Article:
Aerated Water Manufacture in Tain


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The history of Aerated Water Manufacture in Tain. Part one by Margaret Urquhart

Just as Foundry House is a reminder of one 19th Century Tain industry, so the houses known as “Fountain Cottages” are a reminder of another, as is also the name “Fountain Road”.  These names refer to an old fountain or well which existed on Hartfield Road.  The cottages are located at the site of this well just opposite the back entrance to Tain Royal Academy.  A building is shown on the 1832 map at this location but must have been demolished at some point and eventually replaced by the present cottages which are obviously much more recent – mid 20th Century.   When the “New Town” extension to Tain towards the end of the 18th and the beginning of the 19th Century was first developed its water was supplied from this “Fountain Well” (also known as 'Fuaran Dhaibhith') on Hartfield Road.  Water from this well was also used in the first Aerated Water Works in Tain which was established by David Mair and located on Castle Brae.  

Like Donald Ferguson who took over the Tain Foundry, David Mair moved to Tain from Elgin c.1849/50, not as an Aerated Water manufacturer but as a baker & confectioner, occupying the premises at the corner of High Street and Castle Brae which later became Strachan’s and is now Gow’s.   So there have been a baker’s premises of one kind or another on that corner for at least 170 years.  It was not until the mid-1870s that David Mair acquired further property on Castle Brae and established his Aerated Waters works.  In 1878 he advertised as follows – “David Mair, Tain, begs to intimate that he is now in a position to supply all kinds of Aerated Waters, Lemonade, Soda, Seltzer, Potass, Carrara, Ginger Beer, Ale, &c., &c., of the finest Quality.” He added that he had “erected machinery of the newest and most improved pattern, and has secured the services of an experienced chemist.  As materials of an unexceptional purity are employed, and as water of the well-known ‘Fuaran Dhaibbidh’ is well adapted for the purpose, he can confidently recommend his manufacture as admirably fitted both for medicinal and ordinary use.”

His mineral water bottles were usually Hamilton’s (oval-shaped bottles introduced in 1814 by a Wm Hamilton) and usually bore a Fountain Logo (as seen in the 1881 advert) representing the source of the water used.  The location of the works was referred to in adverts as “The Old House, Steam Works, Castle Brae”.  The exact location of this I am not sure but it may have been the building that later was Strachan’s bake-house and is now part of Brown’s Art Gallery.

To begin with, apprentice bakers were employed, some from as far away as Helmsdale and Forres, but, when they were old enough two of David Mair’s sons, John and William, joined him in the bakery.  When the Aerated Waters works were established, William concentrated on that side of the business and John continued on the bakery side.  David Mair died in 1885, having been a Councillor for many years and Dean of Guild at the time of his death.  In 1888 the following notice stated “To be sold by Public Roup, within the Royal Hotel, on Saturday, 14th day of January 1888, at Twelve o’clock noon.  All and whole that Tenement of Shops and Dwelling Houses, with the Pertinents belonging thereto, lying upon the north side of the High Street of Tain, and which belonged to the late David Mair, baker, and is now possessed by his Representatives and other tenants.”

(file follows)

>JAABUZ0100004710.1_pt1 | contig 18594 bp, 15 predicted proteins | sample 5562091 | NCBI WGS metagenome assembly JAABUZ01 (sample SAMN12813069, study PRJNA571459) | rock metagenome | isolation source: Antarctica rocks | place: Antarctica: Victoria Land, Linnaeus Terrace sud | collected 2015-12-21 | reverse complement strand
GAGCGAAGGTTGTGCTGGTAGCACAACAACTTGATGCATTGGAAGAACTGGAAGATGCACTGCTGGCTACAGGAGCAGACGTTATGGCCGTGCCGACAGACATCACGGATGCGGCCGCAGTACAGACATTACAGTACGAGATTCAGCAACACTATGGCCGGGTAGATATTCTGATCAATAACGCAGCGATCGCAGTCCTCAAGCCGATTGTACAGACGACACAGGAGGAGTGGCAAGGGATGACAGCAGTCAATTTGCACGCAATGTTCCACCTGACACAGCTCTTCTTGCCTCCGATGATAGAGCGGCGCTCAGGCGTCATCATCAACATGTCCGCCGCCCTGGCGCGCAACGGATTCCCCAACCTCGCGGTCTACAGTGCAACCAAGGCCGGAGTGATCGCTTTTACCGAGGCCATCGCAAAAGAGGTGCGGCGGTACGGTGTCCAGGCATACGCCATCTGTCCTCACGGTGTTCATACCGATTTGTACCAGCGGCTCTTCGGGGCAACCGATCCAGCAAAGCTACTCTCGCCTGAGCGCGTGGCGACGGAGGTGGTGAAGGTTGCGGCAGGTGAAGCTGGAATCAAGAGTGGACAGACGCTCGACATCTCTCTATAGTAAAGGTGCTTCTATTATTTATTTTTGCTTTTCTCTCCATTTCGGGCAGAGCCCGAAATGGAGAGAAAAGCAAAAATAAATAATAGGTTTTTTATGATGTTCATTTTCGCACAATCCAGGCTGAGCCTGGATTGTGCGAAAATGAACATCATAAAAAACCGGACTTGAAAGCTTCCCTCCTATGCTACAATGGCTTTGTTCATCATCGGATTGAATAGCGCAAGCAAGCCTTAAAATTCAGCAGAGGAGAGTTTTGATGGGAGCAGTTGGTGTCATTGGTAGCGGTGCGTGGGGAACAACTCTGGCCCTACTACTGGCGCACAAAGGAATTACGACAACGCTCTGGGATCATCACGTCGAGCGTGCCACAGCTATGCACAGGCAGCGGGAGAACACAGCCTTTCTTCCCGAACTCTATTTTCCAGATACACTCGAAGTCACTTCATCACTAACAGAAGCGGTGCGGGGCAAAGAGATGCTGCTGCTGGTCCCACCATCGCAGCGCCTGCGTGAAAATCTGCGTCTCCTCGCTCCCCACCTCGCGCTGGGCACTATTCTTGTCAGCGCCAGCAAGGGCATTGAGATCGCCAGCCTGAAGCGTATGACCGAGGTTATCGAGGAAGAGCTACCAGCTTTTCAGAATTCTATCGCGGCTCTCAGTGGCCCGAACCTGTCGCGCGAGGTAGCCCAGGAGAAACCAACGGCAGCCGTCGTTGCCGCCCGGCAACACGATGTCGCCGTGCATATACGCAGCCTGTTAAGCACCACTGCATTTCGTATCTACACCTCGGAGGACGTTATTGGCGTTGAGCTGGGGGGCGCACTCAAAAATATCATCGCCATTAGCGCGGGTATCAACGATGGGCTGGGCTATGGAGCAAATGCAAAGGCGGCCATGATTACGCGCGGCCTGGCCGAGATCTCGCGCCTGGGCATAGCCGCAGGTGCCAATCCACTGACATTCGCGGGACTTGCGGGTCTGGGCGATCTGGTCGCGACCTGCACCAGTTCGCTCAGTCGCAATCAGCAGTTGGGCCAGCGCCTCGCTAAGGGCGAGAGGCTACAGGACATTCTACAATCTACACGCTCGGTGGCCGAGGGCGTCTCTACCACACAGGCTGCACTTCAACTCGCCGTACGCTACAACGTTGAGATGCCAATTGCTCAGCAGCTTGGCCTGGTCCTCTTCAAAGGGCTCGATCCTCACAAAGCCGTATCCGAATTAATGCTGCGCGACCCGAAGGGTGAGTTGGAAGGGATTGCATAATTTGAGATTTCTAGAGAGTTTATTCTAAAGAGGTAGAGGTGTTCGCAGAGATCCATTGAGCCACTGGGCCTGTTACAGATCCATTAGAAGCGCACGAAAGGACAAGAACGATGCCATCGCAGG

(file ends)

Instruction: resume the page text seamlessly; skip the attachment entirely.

Nonetheless, at the time of the 1891 census, John and William were still in Tain, John still registered as a baker and William as aerated water manufacturer.  John Mair, “Confectioner, Bread and Biscuit Baker, 6 High Street, Tain” features in an advert in the Tain Free Lance in 1892.  However, John R Strachan, baker, took over the Mair premises in 1898 and the aerated waterworks had ceased production before then.  William Mair had moved to Inverness, by 1894, probably even earlier, as his daughter, Jemima was born in that year in Inverness.   The 1901 census shows him still in Inverness, working as a “bottler, aerated water” presumably for an Inverness aerated water firm.   John seems to have left Tain also as he does show in the 1901 census records for Tain.  Where he went is not known.  

However, this was not the end of the manufacture of aerated waters in Tain.  In 1894 Andrew Maitland Jnr, Managing Director, and James Stephen, the secretary, of the distillery company, revived the defunct lemonade business in Tain as the “Highland Aerated Water Company” and built “commodious premises” in Academy Street.  When work was slack at the distillery the men worked in the aerated waterworks.  Then in 1908 the business was put up for sale, by which time both Andrew Maitland Jnr (1898) and James Stephen (1907) had both died.  The premises were acquired by Alastair Macdonald who later established a laundry and operated both under the name A Macdonald & Coy.

The next chapter in the story will be dealt with in a following article.